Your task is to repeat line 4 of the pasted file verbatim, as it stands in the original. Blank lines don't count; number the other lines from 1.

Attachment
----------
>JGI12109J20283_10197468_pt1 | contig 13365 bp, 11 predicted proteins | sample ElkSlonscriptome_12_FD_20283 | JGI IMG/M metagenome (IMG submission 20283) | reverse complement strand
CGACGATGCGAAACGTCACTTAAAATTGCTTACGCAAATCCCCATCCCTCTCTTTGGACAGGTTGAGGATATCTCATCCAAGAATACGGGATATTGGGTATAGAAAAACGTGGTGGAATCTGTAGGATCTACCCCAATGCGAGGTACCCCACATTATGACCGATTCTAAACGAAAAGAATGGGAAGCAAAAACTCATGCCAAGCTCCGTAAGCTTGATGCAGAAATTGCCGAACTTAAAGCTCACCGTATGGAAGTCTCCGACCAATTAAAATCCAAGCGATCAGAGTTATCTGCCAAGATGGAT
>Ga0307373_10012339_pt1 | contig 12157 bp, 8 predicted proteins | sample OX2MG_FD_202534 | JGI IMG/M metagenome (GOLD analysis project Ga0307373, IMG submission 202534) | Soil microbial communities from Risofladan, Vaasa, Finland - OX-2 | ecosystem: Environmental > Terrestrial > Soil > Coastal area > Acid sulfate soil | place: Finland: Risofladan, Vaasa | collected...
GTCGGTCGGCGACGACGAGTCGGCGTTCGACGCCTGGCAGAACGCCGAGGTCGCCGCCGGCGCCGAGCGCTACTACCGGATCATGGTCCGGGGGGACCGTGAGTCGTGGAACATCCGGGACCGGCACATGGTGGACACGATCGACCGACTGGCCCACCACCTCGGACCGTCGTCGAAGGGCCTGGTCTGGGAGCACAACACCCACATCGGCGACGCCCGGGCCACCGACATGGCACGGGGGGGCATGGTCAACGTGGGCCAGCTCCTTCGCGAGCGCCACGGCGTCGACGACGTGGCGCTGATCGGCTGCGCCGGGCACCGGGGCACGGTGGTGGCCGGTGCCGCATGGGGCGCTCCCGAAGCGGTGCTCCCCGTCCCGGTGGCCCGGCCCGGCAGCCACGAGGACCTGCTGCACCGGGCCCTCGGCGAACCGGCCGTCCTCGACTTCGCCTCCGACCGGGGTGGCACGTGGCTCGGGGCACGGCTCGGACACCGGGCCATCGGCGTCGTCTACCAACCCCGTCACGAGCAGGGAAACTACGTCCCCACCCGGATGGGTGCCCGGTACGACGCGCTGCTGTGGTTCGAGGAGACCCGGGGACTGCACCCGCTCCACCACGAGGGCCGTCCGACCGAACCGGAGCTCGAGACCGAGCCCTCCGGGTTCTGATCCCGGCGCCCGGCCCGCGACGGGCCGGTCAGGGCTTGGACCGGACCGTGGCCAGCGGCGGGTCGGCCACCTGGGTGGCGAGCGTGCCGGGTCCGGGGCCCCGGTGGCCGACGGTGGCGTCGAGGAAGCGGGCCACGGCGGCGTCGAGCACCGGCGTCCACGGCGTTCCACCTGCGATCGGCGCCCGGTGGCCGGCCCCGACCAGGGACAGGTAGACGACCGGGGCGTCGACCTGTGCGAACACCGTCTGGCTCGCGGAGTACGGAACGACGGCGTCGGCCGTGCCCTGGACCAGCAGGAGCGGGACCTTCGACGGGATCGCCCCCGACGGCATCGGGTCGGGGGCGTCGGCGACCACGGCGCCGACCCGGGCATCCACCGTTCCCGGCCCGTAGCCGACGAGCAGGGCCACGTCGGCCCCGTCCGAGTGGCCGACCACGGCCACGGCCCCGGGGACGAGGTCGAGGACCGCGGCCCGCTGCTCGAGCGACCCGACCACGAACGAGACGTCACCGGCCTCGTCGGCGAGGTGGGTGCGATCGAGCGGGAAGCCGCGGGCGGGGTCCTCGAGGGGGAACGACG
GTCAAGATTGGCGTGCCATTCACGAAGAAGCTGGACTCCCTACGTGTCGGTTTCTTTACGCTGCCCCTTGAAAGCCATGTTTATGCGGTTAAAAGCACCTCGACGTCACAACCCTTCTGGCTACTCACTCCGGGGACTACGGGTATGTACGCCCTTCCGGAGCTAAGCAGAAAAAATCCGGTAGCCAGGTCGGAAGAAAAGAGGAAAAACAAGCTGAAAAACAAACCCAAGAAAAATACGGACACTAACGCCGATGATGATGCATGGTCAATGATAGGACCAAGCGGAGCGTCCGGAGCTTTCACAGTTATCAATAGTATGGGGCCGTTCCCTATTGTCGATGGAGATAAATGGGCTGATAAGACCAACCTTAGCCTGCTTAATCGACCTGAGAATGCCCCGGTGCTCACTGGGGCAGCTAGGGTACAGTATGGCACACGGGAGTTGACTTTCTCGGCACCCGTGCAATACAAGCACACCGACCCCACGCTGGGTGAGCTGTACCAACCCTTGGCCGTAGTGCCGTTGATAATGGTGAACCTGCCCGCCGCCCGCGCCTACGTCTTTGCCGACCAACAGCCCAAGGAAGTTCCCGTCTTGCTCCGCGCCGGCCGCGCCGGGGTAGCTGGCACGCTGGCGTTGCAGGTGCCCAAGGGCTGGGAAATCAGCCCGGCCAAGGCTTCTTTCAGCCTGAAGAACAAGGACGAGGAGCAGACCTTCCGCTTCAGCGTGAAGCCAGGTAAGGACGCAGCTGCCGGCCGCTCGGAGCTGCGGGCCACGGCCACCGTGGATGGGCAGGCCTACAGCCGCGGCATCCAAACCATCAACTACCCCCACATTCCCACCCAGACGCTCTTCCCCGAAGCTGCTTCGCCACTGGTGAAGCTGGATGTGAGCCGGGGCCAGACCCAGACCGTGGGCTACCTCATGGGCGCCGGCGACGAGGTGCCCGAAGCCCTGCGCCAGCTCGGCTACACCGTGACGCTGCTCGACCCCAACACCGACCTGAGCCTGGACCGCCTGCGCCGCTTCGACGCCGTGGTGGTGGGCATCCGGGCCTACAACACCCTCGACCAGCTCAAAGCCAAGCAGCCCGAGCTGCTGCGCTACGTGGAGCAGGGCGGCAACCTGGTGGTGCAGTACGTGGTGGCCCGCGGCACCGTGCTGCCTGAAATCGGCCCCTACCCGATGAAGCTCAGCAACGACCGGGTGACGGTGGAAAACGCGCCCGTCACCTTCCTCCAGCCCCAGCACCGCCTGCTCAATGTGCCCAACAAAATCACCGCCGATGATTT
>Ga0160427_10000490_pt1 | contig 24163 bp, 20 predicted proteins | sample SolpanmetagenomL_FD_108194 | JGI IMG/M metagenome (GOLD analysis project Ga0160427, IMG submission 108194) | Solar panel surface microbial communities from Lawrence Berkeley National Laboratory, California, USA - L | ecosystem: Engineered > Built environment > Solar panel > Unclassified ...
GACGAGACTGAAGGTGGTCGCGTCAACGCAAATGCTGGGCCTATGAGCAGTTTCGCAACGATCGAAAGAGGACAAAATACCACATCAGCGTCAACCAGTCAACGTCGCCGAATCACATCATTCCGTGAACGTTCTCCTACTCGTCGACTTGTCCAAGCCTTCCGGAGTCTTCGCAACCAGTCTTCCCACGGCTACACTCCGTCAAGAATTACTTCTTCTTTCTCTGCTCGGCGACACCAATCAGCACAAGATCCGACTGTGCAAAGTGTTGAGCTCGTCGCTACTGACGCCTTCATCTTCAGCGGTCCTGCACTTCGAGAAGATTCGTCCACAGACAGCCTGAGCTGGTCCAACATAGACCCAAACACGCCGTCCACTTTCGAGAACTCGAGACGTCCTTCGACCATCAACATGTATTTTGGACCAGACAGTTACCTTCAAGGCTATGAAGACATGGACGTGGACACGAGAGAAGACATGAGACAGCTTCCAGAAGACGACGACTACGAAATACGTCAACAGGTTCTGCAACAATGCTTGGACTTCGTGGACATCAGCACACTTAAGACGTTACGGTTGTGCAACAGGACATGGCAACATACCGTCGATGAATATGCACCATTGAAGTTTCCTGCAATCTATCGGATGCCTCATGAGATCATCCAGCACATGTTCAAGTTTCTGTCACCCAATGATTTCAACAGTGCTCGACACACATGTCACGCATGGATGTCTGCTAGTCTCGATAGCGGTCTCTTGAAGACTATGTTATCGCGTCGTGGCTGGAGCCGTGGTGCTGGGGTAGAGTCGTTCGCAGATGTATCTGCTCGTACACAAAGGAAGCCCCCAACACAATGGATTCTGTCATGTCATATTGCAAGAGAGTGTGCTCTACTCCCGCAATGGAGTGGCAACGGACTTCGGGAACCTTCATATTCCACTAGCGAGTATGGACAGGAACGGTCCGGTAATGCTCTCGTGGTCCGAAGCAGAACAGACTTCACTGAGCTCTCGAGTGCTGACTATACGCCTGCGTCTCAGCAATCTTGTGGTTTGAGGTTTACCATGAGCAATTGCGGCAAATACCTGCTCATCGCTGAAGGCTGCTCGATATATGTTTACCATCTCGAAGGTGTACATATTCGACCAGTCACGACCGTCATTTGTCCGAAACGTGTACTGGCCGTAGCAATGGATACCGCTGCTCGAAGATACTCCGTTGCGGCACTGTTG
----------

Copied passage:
GTCGGTCGGCGACGACGAGTCGGCGTTCGACGCCTGGCAGAACGCCGAGGTCGCCGCCGGCGCCGAGCGCTACTACCGGATCATGGTCCGGGGGGACCGTGAGTCGTGGAACATCCGGGACCGGCACATGGTGGACACGATCGACCGACTGGCCCACCACCTCGGACCGTCGTCGAAGGGCCTGGTCTGGGAGCACAACACCCACATCGGCGACGCCCGGGCCACCGACATGGCACGGGGGGGCATGGTCAACGTGGGCCAGCTCCTTCGCGAGCGCCACGGCGTCGACGACGTGGCGCTGATCGGCTGCGCCGGGCACCGGGGCACGGTGGTGGCCGGTGCCGCATGGGGCGCTCCCGAAGCGGTGCTCCCCGTCCCGGTGGCCCGGCCCGGCAGCCACGAGGACCTGCTGCACCGGGCCCTCGGCGAACCGGCCGTCCTCGACTTCGCCTCCGACCGGGGTGGCACGTGGCTCGGGGCACGGCTCGGACACCGGGCCATCGGCGTCGTCTACCAACCCCGTCACGAGCAGGGAAACTACGTCCCCACCCGGATGGGTGCCCGGTACGACGCGCTGCTGTGGTTCGAGGAGACCCGGGGACTGCACCCGCTCCACCACGAGGGCCGTCCGACCGAACCGGAGCTCGAGACCGAGCCCTCCGGGTTCTGATCCCGGCGCCCGGCCCGCGACGGGCCGGTCAGGGCTTGGACCGGACCGTGGCCAGCGGCGGGTCGGCCACCTGGGTGGCGAGCGTGCCGGGTCCGGGGCCCCGGTGGCCGACGGTGGCGTCGAGGAAGCGGGCCACGGCGGCGTCGAGCACCGGCGTCCACGGCGTTCCACCTGCGATCGGCGCCCGGTGGCCGGCCCCGACCAGGGACAGGTAGACGACCGGGGCGTCGACCTGTGCGAACACCGTCTGGCTCGCGGAGTACGGAACGACGGCGTCGGCCGTGCCCTGGACCAGCAGGAGCGGGACCTTCGACGGGATCGCCCCCGACGGCATCGGGTCGGGGGCGTCGGCGACCACGGCGCCGACCCGGGCATCCACCGTTCCCGGCCCGTAGCCGACGAGCAGGGCCACGTCGGCCCCGTCCGAGTGGCCGACCACGGCCACGGCCCCGGGGACGAGGTCGAGGACCGCGGCCCGCTGCTCGAGCGACCCGACCACGAACGAGACGTCACCGGCCTCGTCGGCGAGGTGGGTGCGATCGAGCGGGAAGCCGCGGGCGGGGTCCTCGAGGGGGAACGACG